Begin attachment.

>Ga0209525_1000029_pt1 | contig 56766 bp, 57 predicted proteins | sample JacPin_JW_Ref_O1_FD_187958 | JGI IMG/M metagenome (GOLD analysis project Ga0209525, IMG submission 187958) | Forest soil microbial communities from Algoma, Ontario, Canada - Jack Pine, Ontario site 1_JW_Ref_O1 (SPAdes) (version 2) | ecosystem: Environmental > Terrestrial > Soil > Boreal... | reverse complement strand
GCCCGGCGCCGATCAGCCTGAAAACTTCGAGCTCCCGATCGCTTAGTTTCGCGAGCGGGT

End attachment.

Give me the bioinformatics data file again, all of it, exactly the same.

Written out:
>Ga0209525_1000029_pt1 | contig 56766 bp, 57 predicted proteins | sample JacPin_JW_Ref_O1_FD_187958 | JGI IMG/M metagenome (GOLD analysis project Ga0209525, IMG submission 187958) | Forest soil microbial communities from Algoma, Ontario, Canada - Jack Pine, Ontario site 1_JW_Ref_O1 (SPAdes) (version 2) | ecosystem: Environmental > Terrestrial > Soil > Boreal... | reverse complement strand
GCCCGGCGCCGATCAGCCTGAAAACTTCGAGCTCCCGATCGCTTAGTTTCGCGAGCGGGT